Artist transforms North Side rowhouse over the course of 3 months
An architectural wonderland that re-imagines the environment of a house, “A Second Home” is the creation of Dennis Maher, a Buffalo-based artist, architect, educator and founder/director of Fargo House, Buffalo, a house he has been living in and simultaneously transforming since 2009.
In similar fashion, Maher transformed a row house at 516 Sampsonia Way, owned by the Mattress Factory, over the span of three months last year into a mysterious wonderland that visitors can meander through in utter amazement at how he has co-mingled art and architecture to create a truly immersive environment.
Encompassing all three floors of the building, Maher and his assistant, Scott Bye, have cobbled together everything from architectural elements, such as doors, moldings and window panes, to toys, architectural models, video projections and audio elements.
“Houses are magical spaces, activated by memories, dreams and desires,” Maher says. “For this project, I wanted to intensify the house's real and fictitious attributes, promoting the discovery of its many mysterious pieces and layers.”
To that end, Maher built into the existing environment a multilayered collage of elements, making a veritable patchwork quilt of various architectural styles and periods.
“The density of assembled parts starts to suggest that the house is a very large model — a kind of miniature city that takes many forms,” Maher explains. “These forms might be a workshop, a construction site, a library, a ruin, an archaeological dig, a playground, or even an inhabitable cabinet. For me, these are all spaces of wonder and delight.”
Maher began working on the project May 31, 2016, and worked every day on it until Aug. 12.
“The time it takes for me to realize my projects is always a tough subject for me to address,” he says. “I do not think of my work as static — the environments that I build are constantly changing. In addition, I re-use and re-formulate pieces from past projects, so the sense of time is very layered.”
Maher says the objects that he works with have their own complex histories. “The house on Sampsonia Way, for example, is over a 100 years old. So, there are many different dimensions of time coming together.”
To get the project started, Maher brought two truckloads of material with him to Pittsburgh. These materials were collected over several years. While in Pittsburgh, Maher says he spent a good deal of his time collecting materials from around the city, from flea markets, thrift stores, salvage yards, antique shops and other second-hand sites.
“It was important to me to really insert myself into the city, and to feel like an inhabitant of the house,” he says.
“A Second Home” also features unique contributions from Miriam Devlin, Kate Joyce, Michael Koliner, Racheljoy Rodas, Daniel Salomon and Cameron Neuhoff, six Pittsburgh-area artists whose work engages the construction of environments.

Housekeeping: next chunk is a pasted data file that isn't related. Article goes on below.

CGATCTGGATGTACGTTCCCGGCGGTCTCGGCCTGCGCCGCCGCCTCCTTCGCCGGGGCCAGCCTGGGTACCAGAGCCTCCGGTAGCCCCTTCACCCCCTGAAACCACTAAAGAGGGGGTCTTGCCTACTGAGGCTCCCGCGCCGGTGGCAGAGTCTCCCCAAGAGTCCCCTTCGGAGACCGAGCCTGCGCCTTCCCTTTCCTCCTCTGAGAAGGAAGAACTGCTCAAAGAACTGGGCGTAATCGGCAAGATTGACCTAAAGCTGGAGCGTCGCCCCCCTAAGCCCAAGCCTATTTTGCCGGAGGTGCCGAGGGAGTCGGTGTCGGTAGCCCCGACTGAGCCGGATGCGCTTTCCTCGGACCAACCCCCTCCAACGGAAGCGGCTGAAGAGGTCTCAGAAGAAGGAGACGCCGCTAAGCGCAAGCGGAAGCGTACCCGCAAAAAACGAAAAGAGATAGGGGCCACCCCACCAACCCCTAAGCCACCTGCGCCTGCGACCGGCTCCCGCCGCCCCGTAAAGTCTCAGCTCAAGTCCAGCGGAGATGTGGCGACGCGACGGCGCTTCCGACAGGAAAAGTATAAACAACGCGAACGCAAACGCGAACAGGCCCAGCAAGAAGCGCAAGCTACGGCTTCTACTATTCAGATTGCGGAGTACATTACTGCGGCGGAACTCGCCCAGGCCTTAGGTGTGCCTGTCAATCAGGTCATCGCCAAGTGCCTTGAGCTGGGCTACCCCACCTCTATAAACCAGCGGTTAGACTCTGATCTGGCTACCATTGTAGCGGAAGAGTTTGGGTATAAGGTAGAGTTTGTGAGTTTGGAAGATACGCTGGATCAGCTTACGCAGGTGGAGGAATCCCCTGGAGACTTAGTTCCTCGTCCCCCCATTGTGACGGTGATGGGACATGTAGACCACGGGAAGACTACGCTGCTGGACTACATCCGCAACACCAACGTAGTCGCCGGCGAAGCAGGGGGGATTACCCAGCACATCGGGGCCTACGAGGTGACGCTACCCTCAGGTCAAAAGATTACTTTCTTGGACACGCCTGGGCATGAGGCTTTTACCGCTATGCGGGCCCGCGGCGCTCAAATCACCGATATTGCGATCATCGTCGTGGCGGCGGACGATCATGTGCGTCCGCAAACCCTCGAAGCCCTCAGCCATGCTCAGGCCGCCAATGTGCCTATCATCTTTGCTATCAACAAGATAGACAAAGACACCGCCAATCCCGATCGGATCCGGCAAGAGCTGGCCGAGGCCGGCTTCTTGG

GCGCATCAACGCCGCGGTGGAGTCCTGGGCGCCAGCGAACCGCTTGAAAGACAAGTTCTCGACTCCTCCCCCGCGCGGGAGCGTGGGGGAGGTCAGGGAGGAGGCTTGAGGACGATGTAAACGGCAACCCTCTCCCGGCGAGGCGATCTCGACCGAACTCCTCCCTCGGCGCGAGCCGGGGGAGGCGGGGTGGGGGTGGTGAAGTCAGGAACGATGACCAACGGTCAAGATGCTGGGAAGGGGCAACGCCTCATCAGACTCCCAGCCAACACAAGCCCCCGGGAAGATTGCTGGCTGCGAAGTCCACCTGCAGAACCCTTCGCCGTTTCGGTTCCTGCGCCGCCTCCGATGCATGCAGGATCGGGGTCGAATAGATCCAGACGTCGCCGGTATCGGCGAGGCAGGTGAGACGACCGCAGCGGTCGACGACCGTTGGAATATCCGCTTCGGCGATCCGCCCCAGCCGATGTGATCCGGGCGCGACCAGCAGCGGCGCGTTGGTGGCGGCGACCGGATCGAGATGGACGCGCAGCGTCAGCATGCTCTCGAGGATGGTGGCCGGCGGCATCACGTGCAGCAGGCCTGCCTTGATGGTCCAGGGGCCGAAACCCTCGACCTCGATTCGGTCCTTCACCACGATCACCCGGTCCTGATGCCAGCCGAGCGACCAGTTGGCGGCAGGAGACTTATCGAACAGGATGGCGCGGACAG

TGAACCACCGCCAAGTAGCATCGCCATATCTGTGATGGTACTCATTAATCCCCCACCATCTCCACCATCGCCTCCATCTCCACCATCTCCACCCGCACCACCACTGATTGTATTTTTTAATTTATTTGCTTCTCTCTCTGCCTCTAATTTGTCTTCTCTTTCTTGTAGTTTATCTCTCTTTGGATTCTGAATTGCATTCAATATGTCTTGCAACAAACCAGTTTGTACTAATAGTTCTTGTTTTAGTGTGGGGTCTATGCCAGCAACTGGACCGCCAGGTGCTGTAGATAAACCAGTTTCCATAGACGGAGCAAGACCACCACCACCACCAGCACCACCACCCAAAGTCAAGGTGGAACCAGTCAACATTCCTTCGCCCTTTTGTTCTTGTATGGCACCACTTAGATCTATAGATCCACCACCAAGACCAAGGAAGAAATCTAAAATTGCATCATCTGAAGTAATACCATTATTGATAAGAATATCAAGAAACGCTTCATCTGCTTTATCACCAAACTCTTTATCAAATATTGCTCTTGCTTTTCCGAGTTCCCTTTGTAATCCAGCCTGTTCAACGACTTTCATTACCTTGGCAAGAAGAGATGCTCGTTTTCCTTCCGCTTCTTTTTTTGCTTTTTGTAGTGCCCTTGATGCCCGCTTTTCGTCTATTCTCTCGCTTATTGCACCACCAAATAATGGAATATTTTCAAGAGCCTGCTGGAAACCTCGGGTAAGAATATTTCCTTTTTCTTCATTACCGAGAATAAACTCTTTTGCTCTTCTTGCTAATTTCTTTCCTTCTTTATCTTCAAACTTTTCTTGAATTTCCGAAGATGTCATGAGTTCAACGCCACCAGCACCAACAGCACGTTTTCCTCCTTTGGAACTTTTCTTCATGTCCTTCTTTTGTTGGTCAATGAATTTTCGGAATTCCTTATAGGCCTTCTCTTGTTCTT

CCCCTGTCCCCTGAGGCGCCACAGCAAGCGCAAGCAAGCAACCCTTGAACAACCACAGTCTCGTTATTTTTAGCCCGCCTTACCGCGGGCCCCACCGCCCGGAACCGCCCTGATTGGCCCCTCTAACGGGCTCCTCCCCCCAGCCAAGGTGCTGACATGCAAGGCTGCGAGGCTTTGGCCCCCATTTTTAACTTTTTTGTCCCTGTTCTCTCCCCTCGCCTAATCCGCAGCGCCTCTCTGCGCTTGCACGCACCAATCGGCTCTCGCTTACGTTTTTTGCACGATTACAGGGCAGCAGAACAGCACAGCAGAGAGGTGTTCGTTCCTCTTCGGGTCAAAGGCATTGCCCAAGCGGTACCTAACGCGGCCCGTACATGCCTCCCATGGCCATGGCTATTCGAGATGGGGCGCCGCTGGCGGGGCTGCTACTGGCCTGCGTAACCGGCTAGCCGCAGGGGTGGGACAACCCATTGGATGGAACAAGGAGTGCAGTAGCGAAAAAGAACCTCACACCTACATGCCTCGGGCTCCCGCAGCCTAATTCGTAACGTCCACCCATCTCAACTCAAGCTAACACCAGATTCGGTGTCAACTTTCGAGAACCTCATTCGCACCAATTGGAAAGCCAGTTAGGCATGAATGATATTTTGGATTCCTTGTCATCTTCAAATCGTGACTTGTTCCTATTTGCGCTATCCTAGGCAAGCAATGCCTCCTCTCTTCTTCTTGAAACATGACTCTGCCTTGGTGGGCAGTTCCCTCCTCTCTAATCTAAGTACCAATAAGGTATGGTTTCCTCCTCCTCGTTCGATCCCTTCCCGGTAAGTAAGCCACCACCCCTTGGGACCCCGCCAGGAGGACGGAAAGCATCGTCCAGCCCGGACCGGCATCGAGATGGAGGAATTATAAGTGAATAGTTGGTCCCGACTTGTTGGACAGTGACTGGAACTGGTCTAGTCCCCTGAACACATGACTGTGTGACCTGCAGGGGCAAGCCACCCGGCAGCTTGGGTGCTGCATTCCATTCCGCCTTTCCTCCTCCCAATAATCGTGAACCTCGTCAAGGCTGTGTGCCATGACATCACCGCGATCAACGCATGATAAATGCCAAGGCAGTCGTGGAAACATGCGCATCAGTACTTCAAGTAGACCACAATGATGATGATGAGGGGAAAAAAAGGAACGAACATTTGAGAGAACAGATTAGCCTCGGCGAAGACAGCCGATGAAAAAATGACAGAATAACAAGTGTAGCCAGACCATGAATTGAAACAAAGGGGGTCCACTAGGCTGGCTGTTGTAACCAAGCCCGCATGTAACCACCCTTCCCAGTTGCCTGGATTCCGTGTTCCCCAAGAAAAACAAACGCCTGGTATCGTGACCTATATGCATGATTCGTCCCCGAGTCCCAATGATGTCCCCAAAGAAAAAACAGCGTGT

The furniture elements were provided by the Society for the Advancement of Construction Related Arts; and a soundscape composed for and from the house, with all its wonderful creaking noises, was created by Dubravka Bencic and Kevin Bednar.
It's also worth noting that the house's wall constructions contain quite a few extraordinary objects culled from the private collections of the Mattress Factory's original inhabitants, museum co-directors Barbara Luderowski and Michael Olijnyk, who are both voracious collectors of art and antiques.
Maher says he hopes that “A Second Home” will provide visitors with an alternative image of what a house and a city might be, such as his own home in Buffalo, The Fargo House (thefargohouse.com), which is a house once slated for demolition that is now a continuous accumulation of salvaged materials and artifacts.
“I want to offer a shared space that encourages people to think creatively about the built environment and within which visitors can look, seek and contemplate,” he says. “Houses are wonderfully personal spaces that nurture our psyches. Cities embody values of diversity, incompleteness, and heterogeneity while embracing the creative contributions of many hands. These values should be reinforced at many scales, in order to protect the future of our social spaces and to nurture our collective imagination.”
The installation will remain on view through Aug. 12, 2019, and aspects of the house will continue to transform over the next two years, with projects realized in collaboration with the Mattress Factory education department and involving students of architecture from the University of Buffalo and Carnegie Mellon University.
Kurt Shaw is the Tribune-Review art critic.